Leadership

The “New” Engaged Leader: Why Everyone You Touch Really Does Matter

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‘Where did you get that coffee?’ I got it from Steve, the coffee guy downstairs, I said. ‘Steve, the coffee guy?, you even know his name?’ he asked incredulously.”

“It’s simple, I said. I get coffee from him every day; why would I not know his name? He knows my name and even how I like my coffee. He is my first touch point in the morning.

When I was in college,’ he said, ‘I ate breakfast at the same restaurant every day and was waited on by the same waitress every day, and to this day, I do not know her name or who she is for that matter.’

“So you want to be an executive one day and you do not connect with people? I asked him. I could see the wheels turning in his head as I walked away.”

Everyday leadership

I use the word touch point because in our day to day encounters, we have numerous touch points with people that we may interact with and with others that we may not even make eye contact with.

We have all been to leadership training, and sometimes, it seems as if you are being prepared for the BIG MOMENT. Yes, being prepared for a big movement that may never arrive! Being prepared for that big leadership encounter that lay in waiting! Ready, set and nowhere to use that leadership skill, or so you may believe.

We have encounters every day where we can exhibit leadership and engagement. But then, maybe those do not count because of their perceived value in the leadership journey. If it were an encounter with a senior level person, I am sure that we would be on our best leadership behavior.

If we were to treat every encounter with the coffee guy, sales clerk or your bus driver (if you commute), as special, you are developing skills that can be used in every encounter. Use those as a way to sharpen those skills so that you can stay in great leadership shape. This is real preparation and it is done each day.

Everybody is a leader

We are all leaders, whether you sit in the corner office or are a cashier at the market. We all have the ability to exhibit leadership throughout the day when we encounter each other.

Testosterone leadership works on the battlefield, but not in our everyday lives and surely not within the confines of your everyday encounters. Sometimes I tend to think that is the issue with leadership. There has always been this mythical picture of this take charge, rah-rah type leading his charges across insurmountable obstacles, but that is slowly becoming an old picture.

Leadership is not about having a script or going into character. It is a 24/7 undertaking. It is based on how you treat people when no one is looking. It is how you treat people that organizationally may be beneath you. That, to me, is real leadership.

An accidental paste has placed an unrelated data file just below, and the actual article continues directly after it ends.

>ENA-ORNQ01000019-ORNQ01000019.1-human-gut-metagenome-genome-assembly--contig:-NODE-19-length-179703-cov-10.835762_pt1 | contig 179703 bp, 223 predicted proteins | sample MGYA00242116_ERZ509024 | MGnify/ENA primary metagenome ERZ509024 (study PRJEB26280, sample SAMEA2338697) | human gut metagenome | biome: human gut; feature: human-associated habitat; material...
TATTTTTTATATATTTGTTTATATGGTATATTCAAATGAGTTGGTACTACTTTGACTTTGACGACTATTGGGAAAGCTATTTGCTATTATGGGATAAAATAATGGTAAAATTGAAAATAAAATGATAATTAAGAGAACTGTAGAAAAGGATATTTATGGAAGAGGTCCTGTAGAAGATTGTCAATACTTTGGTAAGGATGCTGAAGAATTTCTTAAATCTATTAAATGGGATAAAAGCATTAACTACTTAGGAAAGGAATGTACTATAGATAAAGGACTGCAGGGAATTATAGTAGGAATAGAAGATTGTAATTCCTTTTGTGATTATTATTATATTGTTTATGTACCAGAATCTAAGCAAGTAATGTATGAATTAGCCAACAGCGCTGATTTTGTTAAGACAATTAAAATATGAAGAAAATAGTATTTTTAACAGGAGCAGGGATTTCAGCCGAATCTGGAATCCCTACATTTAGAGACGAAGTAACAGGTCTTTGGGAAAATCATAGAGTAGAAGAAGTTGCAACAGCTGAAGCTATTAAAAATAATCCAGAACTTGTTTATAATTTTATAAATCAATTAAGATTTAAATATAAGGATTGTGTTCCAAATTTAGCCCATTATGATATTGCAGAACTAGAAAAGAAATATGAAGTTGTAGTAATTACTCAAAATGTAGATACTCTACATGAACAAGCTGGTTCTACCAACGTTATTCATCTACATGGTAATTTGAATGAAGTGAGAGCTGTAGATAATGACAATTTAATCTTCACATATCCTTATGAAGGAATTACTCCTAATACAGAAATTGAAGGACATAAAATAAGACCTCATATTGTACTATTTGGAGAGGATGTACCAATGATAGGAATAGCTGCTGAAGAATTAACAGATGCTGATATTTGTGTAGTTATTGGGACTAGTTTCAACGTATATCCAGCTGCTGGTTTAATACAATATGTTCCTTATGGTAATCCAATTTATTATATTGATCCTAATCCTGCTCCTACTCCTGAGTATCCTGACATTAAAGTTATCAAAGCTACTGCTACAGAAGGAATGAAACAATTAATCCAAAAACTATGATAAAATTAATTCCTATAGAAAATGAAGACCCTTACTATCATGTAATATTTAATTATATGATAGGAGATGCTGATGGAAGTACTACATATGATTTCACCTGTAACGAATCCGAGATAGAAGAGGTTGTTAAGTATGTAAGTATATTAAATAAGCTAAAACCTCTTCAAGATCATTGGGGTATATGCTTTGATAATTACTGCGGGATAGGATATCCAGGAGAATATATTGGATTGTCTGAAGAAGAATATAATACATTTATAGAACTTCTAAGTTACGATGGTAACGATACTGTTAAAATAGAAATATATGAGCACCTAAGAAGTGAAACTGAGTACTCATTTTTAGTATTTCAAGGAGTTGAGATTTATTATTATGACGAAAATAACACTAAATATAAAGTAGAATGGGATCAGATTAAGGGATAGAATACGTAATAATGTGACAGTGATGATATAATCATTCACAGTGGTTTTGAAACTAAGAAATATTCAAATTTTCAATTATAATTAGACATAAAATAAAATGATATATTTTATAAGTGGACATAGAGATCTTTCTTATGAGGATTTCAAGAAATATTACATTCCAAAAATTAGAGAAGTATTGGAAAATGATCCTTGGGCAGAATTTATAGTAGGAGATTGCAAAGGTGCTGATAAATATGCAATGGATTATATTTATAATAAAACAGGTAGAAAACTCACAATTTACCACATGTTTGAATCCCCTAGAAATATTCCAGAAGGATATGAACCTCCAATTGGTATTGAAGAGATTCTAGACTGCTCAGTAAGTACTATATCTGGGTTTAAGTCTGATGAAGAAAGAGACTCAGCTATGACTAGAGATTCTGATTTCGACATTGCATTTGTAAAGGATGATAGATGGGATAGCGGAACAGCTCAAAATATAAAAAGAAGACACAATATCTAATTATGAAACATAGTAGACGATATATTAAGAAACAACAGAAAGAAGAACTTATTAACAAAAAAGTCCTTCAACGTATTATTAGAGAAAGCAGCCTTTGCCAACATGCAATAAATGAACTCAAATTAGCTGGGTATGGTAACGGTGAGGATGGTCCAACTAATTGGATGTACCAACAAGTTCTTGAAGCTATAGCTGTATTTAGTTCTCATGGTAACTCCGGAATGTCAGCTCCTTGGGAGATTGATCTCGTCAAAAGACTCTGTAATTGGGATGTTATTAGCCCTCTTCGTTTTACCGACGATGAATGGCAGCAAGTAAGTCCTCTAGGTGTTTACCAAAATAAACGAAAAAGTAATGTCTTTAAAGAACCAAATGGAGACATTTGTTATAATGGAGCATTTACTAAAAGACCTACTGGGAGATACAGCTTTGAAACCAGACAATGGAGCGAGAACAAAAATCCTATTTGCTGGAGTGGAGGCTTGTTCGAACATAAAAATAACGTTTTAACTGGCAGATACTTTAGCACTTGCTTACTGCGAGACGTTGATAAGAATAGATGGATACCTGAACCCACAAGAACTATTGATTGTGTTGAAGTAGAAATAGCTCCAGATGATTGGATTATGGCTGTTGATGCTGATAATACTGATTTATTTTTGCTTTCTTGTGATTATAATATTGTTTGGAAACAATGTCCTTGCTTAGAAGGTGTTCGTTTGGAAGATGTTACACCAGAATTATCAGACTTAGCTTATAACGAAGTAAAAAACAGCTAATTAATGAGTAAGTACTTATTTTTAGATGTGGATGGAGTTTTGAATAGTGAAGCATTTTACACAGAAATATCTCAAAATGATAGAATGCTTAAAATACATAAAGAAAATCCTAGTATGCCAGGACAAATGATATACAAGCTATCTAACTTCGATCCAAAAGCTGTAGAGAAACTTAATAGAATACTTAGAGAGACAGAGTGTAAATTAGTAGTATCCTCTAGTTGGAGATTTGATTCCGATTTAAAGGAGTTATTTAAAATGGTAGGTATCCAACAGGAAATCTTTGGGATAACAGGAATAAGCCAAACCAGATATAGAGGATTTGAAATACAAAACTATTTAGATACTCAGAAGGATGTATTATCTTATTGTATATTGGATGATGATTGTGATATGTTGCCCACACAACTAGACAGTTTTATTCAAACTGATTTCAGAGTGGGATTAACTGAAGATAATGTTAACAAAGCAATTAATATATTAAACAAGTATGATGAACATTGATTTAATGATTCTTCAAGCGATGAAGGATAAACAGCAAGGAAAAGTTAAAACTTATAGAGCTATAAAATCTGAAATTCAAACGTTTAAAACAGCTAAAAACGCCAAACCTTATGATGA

The “new” engaged leader

The “new” leadership style is a very open and collegial. The new leader seeks to engage his team and the people around her. Ideas move freely amongst the group and are discussed openly. There is no talk of who sits where because everyone has a seat. Lots of discussion and free flowing ideas are banded about.

This style is needed in dynamic and rapidly changing environments where very little can be taken as a constant. In fast moving organizations, every option for improvement has to be considered to keep the group current and moving ahead.

The new leadership model means facilitating the conversation, encouraging people to share their ideas, and then synthesizing all the available information into the best possible decision.

  • Focus the discussion: It’s the leader’s job to balance being open to ideas and keeping everything on-topic. If the conversation begins to stray, remind everyone of the goals at hand and then steer it back.
  • Respect their ideas: You and your team might not agree with every idea. It is important, however, that you create a healthy environment where those ideas are entertained and considered.
  • Keep communication open: Communication is about engaging everyone. Create that environment and everything flourishes
  • Explain what you’re doing — and why: You want the advocates of the solutions that were not selected to understand that their thoughts were considered and had validity, but that ultimately, you had good reason to go in a different direction.

So as you venture out each day, think about every person you come in contact with. If there are regulars that you see, do you know who they are? Did you ask? You should remember that there is no such thing as spring training. Leadership is a year-round exercise. There is no completion date

These people may not play a role in your path to your destination, but they each could add value as you strive to become a new and better leader.

Ron Thomas is a Chief Human Resource & Administrative Officer currently based in Riyadh, Saudi Arabia. He formerly was Director, Talent and Human Resources Solutions at Buck Consultants (a Xerox Company) and is certified by the Human Capital Institute as a Master Human Capital Strategist (MHCS) and Strategic Workforce Planner (SWP). He's also worked in senior HR roles with Martha Stewart Living and IBM. Ron serves on the Harvard Business Review Advisory Council, McKinsey Quarterly Executive Online Panel, and HCI's Expert Advisory Council on Talent Management Strategy. He also serves as a Faculty Partner and Executive Facilitator at the Human Capital Institute. He has received the Outstanding Leadership Award for Global HR Excellence by the World Human Resource Development Congress in Mumbai. Contact him at ronaldtthomas@gmail.com, or on Twitter at http://twitter.com/Ronald_thomas.
  • http://twitter.com/mphcoach Martin Haworth PCC

    Excellent piece Ron. It really is about small ‘e’ engaging with people – all people and seeing them for the valuable people they are, whoever they are, inside the organisation or outside. If nothing else, it make the day much more interesting!